Last night, I resurrected my abandoned Instagram account. I decided that, despite my best efforts, the people who I desperately want to keep out of my life and business are still finding information on me, so why continue trying to hide? Hiding isn’t doing me any favors; it isn’t offering me any protection. On top of that, I’m not someone who hides anymore. I’ve survived so much that I’m not really scared of anything anymore.
Then, this morning, I posted my favorite Gone with the Wind quote on Instagram.
This is the caption I added:
Last year, I read Gone with the Wind for the first time and was captivated by Rhett Butler. His statements are truthful, if occasionally colorful or unpleasant for Scarlett O’Hara to hear. This line in particular caught my attention.
A few years ago, someone sat me down to explain how much they valued their reputation. After listening, I said, “Okay, and that’s great for you, but I’ve just always put more stock by someone’s character than their reputation. I mean, who cares how people see you – who you really are matters so much more.”
They didn’t like that.
I didn’t care.
As someone who has had books and blogs written by family members about what an alleged piece of garbage I am, I’ve learned – painfully, at times – people will think whatever they want about me. About you. About all of us. It doesn’t matter if the proverbial “they” can live with you. Can you live with your choices? Are you at peace with the things you’ve said and done?
Shake off the shackles of what society says, what the neighbors might say. Lose that reputation and find yourself. Live free.
Ever since I saw Shrek (2001), I’ve been drawn to the notion of not giving “a damn ‘bout my bad reputation.” When Shrek arrives in Duloc to speak with Lord Farquad (say that slowly in a Scottish accent, by the way—“Lord Fahkwad”), he winds up engaged in a brawl while “Bad Reputation” by Joan Jett plays. In my adolescent mind, I was watching an ogre do what needed done. What sort of “bad reputation” was to be found in that situation?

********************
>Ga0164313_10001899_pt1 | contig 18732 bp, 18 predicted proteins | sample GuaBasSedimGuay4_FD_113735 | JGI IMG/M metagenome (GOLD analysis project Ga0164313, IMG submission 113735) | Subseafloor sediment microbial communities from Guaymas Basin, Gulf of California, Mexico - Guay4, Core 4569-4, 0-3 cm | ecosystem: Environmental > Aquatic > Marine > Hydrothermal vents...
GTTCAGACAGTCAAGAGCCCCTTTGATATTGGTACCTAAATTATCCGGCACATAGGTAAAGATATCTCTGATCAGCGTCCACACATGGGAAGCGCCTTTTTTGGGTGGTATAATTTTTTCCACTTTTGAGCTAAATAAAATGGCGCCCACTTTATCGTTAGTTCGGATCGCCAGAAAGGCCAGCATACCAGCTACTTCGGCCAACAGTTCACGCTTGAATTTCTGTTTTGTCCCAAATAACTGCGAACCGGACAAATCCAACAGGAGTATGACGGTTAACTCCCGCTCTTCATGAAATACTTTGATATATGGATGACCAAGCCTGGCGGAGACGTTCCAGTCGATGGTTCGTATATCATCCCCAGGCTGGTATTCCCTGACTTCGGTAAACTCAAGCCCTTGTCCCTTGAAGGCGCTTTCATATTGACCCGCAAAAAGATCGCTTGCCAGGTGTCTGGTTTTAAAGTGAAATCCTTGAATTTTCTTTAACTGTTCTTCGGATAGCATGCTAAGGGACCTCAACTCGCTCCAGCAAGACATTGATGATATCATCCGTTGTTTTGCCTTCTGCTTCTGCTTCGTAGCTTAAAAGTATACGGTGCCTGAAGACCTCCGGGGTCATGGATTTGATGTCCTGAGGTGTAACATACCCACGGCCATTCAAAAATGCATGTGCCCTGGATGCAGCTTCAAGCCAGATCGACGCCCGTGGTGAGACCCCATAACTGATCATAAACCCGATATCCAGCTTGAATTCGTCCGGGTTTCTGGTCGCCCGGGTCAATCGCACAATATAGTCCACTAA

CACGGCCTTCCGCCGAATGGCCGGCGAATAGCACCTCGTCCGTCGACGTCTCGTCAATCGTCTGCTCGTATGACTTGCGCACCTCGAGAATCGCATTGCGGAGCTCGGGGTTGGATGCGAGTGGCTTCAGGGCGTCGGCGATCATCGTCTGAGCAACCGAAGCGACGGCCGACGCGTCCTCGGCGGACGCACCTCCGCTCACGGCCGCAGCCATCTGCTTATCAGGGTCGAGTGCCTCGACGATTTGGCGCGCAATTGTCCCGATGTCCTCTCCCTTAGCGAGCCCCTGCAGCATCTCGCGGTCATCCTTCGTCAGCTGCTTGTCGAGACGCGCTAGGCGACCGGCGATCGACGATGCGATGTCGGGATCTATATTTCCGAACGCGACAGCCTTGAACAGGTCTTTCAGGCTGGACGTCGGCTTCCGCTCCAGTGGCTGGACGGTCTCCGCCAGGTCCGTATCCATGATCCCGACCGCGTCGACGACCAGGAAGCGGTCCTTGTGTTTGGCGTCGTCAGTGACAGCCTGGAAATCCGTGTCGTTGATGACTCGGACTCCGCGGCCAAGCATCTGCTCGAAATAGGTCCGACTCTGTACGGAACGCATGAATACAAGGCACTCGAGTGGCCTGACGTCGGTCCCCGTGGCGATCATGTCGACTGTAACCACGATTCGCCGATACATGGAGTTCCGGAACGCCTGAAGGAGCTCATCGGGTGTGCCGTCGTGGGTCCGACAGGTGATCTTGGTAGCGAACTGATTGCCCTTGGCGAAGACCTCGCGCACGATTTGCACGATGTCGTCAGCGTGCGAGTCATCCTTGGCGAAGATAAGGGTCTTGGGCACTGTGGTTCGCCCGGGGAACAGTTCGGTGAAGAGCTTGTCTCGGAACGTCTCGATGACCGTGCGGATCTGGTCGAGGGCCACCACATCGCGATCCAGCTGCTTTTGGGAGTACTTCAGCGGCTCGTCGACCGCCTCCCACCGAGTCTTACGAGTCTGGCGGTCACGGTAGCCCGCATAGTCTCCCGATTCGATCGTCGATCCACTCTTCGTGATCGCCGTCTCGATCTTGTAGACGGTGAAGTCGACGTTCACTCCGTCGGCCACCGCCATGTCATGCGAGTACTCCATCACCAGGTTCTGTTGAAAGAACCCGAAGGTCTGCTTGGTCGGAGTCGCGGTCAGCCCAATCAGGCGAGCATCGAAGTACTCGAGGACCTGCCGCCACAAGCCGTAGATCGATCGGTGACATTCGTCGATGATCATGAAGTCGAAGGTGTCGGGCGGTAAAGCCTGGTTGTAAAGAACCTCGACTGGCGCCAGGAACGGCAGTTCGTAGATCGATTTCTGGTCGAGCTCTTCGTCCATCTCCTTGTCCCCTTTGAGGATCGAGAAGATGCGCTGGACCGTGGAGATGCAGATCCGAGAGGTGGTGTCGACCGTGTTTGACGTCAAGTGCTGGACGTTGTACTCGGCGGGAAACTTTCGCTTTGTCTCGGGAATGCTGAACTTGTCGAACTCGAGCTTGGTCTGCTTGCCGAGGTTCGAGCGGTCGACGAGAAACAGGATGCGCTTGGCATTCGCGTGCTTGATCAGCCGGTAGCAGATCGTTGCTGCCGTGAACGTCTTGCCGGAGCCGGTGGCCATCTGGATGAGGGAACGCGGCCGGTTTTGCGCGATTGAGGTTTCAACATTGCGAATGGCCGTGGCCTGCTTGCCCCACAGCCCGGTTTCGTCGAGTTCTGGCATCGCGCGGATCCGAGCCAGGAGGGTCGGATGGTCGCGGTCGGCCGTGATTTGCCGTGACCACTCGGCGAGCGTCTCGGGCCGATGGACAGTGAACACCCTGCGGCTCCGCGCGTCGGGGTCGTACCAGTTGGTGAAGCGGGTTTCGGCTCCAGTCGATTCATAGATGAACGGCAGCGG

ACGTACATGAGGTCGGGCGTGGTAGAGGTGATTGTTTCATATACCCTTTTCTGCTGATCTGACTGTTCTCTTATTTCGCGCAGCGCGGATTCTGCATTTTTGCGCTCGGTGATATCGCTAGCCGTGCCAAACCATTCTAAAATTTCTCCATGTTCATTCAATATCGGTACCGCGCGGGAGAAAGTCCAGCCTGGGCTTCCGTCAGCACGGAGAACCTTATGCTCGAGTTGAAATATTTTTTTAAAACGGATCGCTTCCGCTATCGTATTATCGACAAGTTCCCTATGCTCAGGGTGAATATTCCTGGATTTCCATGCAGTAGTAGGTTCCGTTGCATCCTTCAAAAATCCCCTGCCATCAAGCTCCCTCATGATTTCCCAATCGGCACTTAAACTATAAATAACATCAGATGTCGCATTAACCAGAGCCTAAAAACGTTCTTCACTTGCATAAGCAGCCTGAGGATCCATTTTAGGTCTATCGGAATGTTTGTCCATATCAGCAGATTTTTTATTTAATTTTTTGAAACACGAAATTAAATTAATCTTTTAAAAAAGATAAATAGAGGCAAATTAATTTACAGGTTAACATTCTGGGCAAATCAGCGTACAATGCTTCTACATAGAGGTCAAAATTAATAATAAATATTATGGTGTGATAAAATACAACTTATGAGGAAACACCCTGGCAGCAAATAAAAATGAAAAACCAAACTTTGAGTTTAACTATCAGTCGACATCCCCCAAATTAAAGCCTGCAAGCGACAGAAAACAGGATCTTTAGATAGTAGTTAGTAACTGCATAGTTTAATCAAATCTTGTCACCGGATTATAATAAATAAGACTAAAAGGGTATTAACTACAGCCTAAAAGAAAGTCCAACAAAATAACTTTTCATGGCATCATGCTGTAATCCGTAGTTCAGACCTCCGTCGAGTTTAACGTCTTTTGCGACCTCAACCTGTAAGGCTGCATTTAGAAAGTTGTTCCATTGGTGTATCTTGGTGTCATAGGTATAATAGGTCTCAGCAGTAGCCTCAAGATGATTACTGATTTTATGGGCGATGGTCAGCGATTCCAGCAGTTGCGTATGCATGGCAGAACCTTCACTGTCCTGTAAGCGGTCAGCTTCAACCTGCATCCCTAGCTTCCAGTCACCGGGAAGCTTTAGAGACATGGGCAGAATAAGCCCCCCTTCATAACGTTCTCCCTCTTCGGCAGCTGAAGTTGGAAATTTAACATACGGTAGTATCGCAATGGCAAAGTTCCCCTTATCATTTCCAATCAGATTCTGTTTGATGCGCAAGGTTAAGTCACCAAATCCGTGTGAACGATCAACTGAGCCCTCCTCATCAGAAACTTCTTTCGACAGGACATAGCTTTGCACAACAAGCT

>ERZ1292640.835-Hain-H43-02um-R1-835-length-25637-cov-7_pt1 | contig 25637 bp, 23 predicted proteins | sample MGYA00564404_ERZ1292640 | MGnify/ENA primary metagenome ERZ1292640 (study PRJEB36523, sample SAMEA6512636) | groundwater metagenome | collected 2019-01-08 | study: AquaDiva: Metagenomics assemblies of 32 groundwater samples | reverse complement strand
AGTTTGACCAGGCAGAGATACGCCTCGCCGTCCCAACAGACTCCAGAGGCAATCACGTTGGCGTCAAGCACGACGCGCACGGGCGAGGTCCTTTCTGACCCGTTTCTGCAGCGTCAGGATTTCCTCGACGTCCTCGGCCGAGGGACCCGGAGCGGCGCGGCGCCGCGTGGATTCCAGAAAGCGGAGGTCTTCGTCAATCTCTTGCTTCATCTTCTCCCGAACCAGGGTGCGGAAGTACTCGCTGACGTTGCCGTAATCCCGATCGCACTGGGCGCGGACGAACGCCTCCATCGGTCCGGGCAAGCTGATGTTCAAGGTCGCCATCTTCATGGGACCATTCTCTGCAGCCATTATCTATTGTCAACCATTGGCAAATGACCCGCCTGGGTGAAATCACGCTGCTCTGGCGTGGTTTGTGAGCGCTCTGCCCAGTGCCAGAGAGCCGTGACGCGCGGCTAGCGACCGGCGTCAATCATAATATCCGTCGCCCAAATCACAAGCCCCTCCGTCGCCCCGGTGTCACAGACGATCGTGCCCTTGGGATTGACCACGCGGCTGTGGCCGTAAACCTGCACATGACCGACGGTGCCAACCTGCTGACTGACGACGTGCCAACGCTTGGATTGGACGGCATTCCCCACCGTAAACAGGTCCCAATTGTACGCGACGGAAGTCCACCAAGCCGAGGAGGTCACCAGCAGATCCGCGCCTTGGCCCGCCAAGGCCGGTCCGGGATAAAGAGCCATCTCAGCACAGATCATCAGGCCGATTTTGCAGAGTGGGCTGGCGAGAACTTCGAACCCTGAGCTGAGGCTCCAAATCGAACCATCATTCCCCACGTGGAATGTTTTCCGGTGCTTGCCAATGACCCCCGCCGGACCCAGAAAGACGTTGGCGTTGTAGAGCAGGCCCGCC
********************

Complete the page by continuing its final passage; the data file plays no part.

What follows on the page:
As I’ve grown older over the last two decades, I’ve kept asking that question. How can anyone have a “bad reputation” if they’re just doing the next right thing per their goals? Ah, that’s it. It’s when a person focuses on him-/herself, rather than what might be better for someone else.
And that was the foundation I had when I opened Gone with the Wind for the first time. Then, I read Rhett Butler’s thoughts on reputation, and I screamed, “Yes! Exactly!”
A reputation is a cumbersome thing, simply by nature—it’s something society tells you to uphold or work to change. Got a good reputation for helping others? Keep it up. Got a bad reputation from making the wrong decisions as a teen? Spend your twenties trying to undo the damage, then your thirties finally starting to live once you realize you can’t change peoples’ minds about you.
Like Rhett says, only once you’ve lost your reputation can you find true freedom.